This week, Secretary of Defense Leon Panetta is expected to announce a strategy for cutting hundreds of billions of dollars from the defense budget. Civilian and military leaders have reacted with apocalyptic warnings, decrying the disastrous impact such cuts will have. They claim that without proper resources the United States will not be able to protect its interests around the globe.
But the Pentagon does not have a resource problem. As even the Pentagon's strongest supporters agree, it has a management problem. Norbert Ryan, the president of the Military Officers Association, summed it up well in a recent Washington Times op-ed: "Almost weekly we see reports of gross mismanagement and cost overruns in expensive programs, few of which have any relevance to the wars our troops are fighting today," he wrote. "The level of mismanagement is so severe that the Pentagon's books have been deemed 'unauditable,' and Pentagon leaders have said they won't be able to pass the test before 2017."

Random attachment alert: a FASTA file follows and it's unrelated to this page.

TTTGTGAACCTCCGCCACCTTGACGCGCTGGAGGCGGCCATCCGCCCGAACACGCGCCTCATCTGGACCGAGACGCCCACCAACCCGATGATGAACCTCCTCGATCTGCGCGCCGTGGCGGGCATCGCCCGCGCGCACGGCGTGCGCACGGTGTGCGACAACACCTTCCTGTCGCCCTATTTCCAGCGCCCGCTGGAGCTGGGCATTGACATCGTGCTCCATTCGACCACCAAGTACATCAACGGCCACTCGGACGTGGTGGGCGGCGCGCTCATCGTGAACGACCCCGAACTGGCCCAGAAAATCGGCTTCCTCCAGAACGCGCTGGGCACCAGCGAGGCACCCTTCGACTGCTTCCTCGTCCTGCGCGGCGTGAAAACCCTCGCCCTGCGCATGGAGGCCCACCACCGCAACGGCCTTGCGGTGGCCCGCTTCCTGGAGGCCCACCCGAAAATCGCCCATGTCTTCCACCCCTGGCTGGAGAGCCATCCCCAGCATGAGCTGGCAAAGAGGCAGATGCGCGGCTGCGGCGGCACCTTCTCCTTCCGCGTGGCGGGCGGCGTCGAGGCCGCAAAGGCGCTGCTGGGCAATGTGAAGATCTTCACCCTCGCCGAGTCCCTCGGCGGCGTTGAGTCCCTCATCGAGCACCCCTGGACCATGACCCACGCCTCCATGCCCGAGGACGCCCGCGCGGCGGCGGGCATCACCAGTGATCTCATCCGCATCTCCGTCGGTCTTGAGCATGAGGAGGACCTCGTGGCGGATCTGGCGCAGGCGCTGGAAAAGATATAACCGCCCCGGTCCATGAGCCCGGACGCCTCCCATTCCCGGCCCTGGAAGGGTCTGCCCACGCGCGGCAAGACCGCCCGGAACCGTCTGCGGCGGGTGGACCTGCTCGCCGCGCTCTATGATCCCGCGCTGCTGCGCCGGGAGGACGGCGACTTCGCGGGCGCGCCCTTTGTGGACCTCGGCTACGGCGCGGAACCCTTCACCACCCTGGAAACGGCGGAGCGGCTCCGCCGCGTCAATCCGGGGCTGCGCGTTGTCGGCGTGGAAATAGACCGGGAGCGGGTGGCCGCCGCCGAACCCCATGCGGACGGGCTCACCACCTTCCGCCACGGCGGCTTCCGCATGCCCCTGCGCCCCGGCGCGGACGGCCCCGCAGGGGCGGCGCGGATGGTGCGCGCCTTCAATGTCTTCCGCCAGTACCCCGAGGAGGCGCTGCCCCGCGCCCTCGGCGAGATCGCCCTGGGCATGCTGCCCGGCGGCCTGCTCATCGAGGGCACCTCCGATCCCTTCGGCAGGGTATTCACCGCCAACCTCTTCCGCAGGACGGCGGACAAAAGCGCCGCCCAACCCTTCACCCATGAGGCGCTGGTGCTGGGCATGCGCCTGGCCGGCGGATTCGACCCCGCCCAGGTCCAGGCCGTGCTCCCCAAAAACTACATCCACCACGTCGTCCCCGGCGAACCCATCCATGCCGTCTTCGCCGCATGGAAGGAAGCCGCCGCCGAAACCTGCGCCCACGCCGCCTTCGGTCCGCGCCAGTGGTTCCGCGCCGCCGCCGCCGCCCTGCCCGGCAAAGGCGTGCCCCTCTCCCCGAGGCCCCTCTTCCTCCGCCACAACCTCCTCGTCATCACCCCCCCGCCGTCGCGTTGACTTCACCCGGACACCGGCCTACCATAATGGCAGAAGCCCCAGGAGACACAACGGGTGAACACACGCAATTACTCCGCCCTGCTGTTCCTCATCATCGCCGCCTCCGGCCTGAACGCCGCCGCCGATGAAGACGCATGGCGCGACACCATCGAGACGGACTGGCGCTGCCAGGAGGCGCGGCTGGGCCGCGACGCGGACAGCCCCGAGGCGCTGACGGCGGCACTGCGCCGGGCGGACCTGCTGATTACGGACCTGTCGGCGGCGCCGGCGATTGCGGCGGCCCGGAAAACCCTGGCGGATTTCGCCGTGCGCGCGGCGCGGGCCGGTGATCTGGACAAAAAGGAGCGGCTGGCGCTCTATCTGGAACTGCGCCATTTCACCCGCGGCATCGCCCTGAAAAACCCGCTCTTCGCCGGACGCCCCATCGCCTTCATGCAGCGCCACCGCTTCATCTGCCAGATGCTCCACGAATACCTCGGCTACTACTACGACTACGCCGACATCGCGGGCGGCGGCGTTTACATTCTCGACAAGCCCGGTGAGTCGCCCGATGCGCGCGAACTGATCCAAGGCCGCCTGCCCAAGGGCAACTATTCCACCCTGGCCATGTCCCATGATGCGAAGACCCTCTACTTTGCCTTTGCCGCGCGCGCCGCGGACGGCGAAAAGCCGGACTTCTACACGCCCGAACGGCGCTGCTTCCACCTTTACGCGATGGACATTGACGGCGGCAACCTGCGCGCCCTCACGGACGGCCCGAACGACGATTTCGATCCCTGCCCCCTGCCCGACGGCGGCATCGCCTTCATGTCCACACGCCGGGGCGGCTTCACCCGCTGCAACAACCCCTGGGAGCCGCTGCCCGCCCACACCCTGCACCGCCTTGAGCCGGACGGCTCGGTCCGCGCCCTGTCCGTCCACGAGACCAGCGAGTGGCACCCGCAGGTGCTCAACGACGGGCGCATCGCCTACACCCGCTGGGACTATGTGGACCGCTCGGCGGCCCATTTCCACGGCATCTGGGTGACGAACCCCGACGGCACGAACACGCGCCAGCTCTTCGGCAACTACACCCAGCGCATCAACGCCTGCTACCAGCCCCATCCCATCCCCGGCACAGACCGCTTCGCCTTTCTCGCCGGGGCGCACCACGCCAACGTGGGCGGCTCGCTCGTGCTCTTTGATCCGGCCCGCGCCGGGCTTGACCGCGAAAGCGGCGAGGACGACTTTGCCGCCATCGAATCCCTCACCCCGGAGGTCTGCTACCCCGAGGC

Senator John McCain (R-Ariz.), a career naval officer and war hero, went further. In a December 15, 2011 speech on the Senate floor, he unleashed a blistering attack on virtually every weapon system under development. He called the F-35 program a mess, lamented significant problems with the Marines' Expeditionary Fighting Vehicle, criticized the Army's Future Combat Systems as worse than a "spectacular, shameful failure," and said that the F-22 may well be the most "expensive corroding hangar queen" ever.
The Pentagon was not always so poorly run. It has had fewer management problems whenever the administration has brought in a strong deputy secretary as the chief operations officer (the secretary usually being too busy to manage the department). For example, President Dwight Eisenhower had Charles Wilson from General Motors, Richard Nixon had David Packard from Hewlett-Packard, Jimmy Carter had Charles Duncan from
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